As with the FDIA, Hawaii law allows accounts to be held in more than one name. Haw. Rev. Stat. § 412:4-105. Hawaii law also allows banks to “open accounts and accept deposits therein in the name of a person as a trustee, personal representative, guardian, conservator, agent, custodian or other fiduciary for one or more other persons.” Haw. Rev. Stat. § 412:4-106.
Thus, to the extent that the bank suggested that deposit insurance coverage did not extend to collective fiduciary accounts, the suggestion is erroneous. A payee may use a collective fiduciary account to hold beneficiary funds under Hawaii law, and may assure individual FDIC coverage of each beneficiary’s funds by using the proper account title and clearly describing the payee’s fiduciary nature and the ownership of the funds in the deposit account records.
B. EAS’s account title does not clearly describe the account’s fiduciary nature or the fund owners’ identity and thereby puts the funds at risk
EAS’s collective fiduciary account bears the title, “Estate Administrative Services (EAS) LLC, Client Trust Account.” The title is similar to that used by attorneys to hold client funds. However, the bank’s concern indicates that, unlike attorney-client trust accounts, the relationship between Estate Administrative Services and its clients is not clear to others. Thus, the beneficiary funds held in the account may be at risk.
An attorney’s “client trust account” is a place where an attorney in possession of client funds incident to the practice of law can maintain those funds separate from the attorney’s own funds. See e.g. HI. R. Trust Accts. Rule 4; Haw. R. Sup. Ct. 11(B) (“With respect to all trust accounts, the attorney or law firm shall comply with the Hawai’i Rules of Professional Conduct and the Hawai’i Rules Governing Trust Accounting relating to preserving the identity of funds and property of a client”). Thus, both the relationship between the attorney and client and the reason for the attorney holding the client’s funds are clear.
In contrast, the relationship between an entity named “Estate Administrative Services” and its clients is not clear. In part, this is because the term “estate” has multiple meanings, none of which clearly show a client or fiduciary relationship, and the term “administrative service” is equally imprecise. EAS’s account title thus offers no clarity on identity or status of the “clients” – including whether they are alive or deceased, individuals or entities – or on either the nature of the deposits held in the account or the type of service EAS provides. Similarly, the services that EAS advertises on its website indicates that the bulk of its business comes from financial advising and trust management related to estates of deceased persons, not payee services for disabled beneficiaries. See http://www.estateadminservices.com/services.html. In light of the ambiguity inherent in EAS’s choice of account title, the bank’s concern that the account does not necessarily protect against seizure if the payee is sued or declares bankruptcy has some merit, particularly in light of potentially related Hawaiian law.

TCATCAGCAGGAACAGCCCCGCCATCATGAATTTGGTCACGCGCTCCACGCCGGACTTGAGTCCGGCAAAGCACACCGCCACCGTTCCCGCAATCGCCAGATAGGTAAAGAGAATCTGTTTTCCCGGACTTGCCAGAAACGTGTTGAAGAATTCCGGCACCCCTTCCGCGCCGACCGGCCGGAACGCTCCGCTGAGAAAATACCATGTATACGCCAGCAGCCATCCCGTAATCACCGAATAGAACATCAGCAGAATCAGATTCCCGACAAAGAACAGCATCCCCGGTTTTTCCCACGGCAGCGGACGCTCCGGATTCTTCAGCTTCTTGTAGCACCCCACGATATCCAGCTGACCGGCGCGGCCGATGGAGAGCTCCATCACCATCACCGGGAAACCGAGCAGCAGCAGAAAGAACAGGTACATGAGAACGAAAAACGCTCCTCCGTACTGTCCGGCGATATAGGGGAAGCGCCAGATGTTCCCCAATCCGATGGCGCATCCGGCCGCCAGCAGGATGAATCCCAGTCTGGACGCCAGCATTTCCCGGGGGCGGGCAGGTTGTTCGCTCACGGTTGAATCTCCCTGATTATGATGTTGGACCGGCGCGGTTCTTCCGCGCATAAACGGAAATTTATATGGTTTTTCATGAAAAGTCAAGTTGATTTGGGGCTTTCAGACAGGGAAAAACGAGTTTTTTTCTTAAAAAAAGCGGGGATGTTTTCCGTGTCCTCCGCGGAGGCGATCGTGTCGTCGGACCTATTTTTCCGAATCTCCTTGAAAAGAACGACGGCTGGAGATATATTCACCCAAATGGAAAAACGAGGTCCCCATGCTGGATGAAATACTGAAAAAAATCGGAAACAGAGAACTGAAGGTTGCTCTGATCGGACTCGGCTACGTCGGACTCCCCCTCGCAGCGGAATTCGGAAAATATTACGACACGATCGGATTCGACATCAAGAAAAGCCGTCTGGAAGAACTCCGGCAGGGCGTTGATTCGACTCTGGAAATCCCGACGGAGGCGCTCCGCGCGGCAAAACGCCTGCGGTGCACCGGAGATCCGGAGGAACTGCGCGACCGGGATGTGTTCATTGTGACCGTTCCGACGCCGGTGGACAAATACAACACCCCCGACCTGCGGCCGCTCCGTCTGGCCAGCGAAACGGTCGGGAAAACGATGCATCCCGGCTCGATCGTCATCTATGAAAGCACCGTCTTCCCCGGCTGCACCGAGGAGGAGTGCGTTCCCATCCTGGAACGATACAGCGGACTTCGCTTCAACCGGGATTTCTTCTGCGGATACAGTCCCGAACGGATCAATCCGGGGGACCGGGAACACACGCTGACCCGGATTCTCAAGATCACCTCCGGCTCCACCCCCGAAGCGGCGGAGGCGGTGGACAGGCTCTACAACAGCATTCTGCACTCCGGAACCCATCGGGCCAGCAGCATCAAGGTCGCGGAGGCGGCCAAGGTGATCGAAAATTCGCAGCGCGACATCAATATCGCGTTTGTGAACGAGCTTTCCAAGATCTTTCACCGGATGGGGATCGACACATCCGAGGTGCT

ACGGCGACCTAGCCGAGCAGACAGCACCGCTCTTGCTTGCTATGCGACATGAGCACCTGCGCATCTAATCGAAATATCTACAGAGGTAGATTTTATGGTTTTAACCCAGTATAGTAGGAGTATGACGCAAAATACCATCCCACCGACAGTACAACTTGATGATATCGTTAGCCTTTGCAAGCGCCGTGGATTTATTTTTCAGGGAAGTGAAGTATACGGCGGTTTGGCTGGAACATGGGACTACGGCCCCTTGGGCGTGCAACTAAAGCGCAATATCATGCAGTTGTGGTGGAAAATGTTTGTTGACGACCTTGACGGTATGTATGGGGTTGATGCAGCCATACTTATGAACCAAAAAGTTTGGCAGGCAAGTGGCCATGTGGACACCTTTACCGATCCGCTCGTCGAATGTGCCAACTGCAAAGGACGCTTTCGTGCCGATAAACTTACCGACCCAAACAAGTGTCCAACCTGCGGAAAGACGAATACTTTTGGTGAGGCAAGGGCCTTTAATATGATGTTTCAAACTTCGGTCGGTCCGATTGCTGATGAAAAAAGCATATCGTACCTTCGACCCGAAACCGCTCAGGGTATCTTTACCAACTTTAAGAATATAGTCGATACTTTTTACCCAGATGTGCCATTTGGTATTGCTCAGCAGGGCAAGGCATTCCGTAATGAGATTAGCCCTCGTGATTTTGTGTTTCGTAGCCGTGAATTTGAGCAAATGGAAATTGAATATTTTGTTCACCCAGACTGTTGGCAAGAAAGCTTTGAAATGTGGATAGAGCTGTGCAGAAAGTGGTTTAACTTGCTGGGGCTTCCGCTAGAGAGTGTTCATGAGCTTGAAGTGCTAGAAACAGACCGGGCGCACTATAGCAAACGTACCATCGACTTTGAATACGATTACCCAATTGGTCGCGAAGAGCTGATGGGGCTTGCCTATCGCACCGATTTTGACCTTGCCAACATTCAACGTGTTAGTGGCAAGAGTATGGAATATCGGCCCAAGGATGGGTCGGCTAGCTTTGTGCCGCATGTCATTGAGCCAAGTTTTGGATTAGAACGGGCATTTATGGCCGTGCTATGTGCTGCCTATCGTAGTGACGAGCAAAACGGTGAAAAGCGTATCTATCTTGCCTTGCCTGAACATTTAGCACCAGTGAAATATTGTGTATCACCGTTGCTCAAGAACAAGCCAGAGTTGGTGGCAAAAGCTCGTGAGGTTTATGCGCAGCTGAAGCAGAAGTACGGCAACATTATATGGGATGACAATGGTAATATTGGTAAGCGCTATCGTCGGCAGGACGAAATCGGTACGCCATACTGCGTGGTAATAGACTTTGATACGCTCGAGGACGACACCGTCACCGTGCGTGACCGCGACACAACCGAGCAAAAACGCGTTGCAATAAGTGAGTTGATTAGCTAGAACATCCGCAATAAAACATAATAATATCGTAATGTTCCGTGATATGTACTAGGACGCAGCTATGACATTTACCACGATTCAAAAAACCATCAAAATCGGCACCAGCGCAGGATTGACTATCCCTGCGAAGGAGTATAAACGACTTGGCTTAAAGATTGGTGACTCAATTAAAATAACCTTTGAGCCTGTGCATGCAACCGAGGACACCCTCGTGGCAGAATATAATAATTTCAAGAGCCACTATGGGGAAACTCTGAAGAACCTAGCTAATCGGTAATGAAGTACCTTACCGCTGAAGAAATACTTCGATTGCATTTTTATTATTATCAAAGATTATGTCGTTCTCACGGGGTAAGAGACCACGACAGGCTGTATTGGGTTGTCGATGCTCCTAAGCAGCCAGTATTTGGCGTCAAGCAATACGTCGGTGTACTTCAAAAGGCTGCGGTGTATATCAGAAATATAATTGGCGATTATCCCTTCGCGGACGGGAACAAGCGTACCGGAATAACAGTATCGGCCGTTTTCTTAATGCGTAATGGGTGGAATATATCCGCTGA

Under Hawaii probate law, a “trust account” is “an account in the name of one or more parties as trustee for one or more beneficiaries where the relationship is established by the form of the account and the deposit agreement with the financial institution and there is no subject of the trust other than the sums on deposit in the account; [though] it is not essential that payment to the beneficiary be mentioned in the deposit agreement.” Haw. Rev. Stat. § 560:6-101. The account could be viewed as a revocable type of trust account with ownership held by EAS. Trusts used as testamentary substitutes (Totten trusts) are tentative trusts only; the funds in the trust still belong to the “trustee” until that person dies, and the trust may be revoked at any time. See POMS SI 01120.200.B.7 (describing Totten trusts and recognizing their revocability); see gen. In re Totten, 179 N.Y. 112, 125-26, 71 N.E. 748, 752 (1904) (“A deposit by one person of his own money in his own name as trustee for another, standing alone, does not establish an irrevocable trust during the lifetime of the depositor. It is a tentative trust merely, revocable at will, until the depositor dies or completes the gift in his lifetime by some unequivocal act or declaration, such as delivery of the passbook or notice to the beneficiary.”)